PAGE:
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German researchers propose using plankton to control malaria

Improving the biodiversity of ponds and lakes in malaria-endemic regions could offer a powerful and sustainable way to control malaria.

A common mosquito-controlling strategy is to apply biological insecticides, such as Bacillus thuringiensis israelensis (Bti) — a bacterium that produces toxins that target mosquito larvae. Because of this precise impact, Bti treatment preserves more biodiversity than chemicals such as DDT, which are lethal to most species.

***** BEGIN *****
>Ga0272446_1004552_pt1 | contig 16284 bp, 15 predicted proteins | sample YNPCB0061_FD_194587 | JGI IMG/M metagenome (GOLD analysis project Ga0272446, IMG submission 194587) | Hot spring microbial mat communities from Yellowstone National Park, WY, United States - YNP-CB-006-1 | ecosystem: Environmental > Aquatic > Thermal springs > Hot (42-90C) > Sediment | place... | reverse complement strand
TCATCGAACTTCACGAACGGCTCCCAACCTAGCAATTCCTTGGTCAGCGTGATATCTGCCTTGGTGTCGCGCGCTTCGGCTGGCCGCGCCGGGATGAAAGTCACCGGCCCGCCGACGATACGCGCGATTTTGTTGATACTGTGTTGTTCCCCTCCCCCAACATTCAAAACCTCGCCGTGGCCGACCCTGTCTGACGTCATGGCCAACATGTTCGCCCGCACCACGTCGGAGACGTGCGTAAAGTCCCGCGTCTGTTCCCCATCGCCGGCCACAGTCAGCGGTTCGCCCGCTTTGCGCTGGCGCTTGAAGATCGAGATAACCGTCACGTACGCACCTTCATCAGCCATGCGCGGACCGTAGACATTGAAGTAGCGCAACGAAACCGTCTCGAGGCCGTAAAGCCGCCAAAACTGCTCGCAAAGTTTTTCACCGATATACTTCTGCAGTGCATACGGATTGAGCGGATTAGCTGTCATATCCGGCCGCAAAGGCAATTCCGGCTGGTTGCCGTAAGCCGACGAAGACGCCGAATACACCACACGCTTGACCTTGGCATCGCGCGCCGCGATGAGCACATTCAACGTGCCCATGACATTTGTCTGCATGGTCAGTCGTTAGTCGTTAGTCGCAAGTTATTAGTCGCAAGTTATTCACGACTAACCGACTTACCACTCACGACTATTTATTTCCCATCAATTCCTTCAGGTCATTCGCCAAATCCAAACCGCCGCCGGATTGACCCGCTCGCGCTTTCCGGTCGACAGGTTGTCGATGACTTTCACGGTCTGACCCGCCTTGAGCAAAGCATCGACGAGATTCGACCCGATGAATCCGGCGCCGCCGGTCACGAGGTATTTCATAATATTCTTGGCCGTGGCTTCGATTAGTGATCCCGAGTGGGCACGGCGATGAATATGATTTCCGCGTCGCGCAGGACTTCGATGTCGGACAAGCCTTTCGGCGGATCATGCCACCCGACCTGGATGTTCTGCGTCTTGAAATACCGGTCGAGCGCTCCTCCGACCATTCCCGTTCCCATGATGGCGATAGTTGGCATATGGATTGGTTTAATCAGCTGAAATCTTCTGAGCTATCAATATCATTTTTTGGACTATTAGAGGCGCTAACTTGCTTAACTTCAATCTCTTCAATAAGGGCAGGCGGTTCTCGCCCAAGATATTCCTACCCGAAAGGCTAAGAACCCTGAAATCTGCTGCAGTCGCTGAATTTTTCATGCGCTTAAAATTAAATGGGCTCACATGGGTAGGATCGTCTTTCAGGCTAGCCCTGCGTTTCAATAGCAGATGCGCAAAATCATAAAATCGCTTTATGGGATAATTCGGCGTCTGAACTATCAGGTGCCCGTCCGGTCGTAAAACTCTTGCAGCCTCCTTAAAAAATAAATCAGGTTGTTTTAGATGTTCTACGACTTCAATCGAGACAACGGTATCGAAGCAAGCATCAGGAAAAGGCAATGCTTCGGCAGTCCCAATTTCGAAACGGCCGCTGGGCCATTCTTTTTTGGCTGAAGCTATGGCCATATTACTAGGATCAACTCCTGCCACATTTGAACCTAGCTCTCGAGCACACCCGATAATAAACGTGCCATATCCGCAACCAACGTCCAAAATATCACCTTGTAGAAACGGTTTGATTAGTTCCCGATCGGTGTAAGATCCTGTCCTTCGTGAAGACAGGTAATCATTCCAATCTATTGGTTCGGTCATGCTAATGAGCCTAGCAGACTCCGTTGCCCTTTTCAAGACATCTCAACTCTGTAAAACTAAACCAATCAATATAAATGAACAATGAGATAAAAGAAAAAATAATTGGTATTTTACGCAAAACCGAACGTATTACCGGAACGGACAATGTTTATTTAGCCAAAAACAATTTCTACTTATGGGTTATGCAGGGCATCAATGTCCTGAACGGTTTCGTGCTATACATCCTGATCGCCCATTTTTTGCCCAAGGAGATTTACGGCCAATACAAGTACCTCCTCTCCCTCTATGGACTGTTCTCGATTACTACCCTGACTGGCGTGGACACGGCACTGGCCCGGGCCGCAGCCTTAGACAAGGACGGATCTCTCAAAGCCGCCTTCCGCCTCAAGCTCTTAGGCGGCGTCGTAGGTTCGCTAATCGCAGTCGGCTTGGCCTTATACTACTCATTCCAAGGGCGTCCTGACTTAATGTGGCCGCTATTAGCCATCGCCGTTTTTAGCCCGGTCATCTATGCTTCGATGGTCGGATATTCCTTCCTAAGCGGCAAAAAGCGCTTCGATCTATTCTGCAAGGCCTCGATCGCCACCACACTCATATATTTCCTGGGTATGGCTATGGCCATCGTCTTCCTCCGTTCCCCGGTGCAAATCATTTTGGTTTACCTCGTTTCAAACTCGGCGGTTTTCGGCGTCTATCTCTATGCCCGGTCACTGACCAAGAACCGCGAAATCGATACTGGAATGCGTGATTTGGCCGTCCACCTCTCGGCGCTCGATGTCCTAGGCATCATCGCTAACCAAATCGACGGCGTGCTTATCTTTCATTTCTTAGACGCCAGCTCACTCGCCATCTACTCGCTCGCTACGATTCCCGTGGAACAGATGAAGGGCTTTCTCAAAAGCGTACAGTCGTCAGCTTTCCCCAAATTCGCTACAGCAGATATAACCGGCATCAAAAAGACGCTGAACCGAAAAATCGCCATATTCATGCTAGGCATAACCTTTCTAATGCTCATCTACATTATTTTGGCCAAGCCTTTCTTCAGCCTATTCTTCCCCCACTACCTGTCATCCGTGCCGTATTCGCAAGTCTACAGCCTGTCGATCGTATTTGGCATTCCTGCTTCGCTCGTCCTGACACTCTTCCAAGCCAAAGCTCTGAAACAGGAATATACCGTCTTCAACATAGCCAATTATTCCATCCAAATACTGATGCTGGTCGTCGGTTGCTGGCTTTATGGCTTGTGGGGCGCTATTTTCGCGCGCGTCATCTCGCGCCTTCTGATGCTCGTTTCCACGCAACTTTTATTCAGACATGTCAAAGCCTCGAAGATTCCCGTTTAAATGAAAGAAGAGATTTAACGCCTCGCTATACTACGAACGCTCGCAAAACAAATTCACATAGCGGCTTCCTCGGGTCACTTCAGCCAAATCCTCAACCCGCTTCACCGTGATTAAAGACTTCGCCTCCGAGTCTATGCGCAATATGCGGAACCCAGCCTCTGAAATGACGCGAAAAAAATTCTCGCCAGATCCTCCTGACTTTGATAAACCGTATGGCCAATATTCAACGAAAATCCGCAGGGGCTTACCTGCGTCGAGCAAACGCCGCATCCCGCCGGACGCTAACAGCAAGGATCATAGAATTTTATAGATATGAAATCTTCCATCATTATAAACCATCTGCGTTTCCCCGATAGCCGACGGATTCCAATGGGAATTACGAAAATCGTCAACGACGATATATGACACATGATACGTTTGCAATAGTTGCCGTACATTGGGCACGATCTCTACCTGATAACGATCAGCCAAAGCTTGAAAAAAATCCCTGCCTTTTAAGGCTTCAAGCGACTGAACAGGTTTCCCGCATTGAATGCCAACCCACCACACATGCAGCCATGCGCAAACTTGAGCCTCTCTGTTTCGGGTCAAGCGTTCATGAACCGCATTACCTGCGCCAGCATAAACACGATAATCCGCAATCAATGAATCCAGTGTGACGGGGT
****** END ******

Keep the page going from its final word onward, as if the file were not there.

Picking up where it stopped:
But Bti breaks down in the environment after a few days, making secondary mosquito outbreaks possible if there are no natural predators or competitors to keep mosquito larvae levels low.

Now researchers from two German institutions have shown how diverse communities of mosquito-eating crustaceans — tiny plankton-like creatures from the same family as crabs — can keep the larval populations in check by out-competing them.

The authors say their work shows for the first time that crustaceans can be more effective at sustainably suppressing mosquito larval populations than Bti treatment.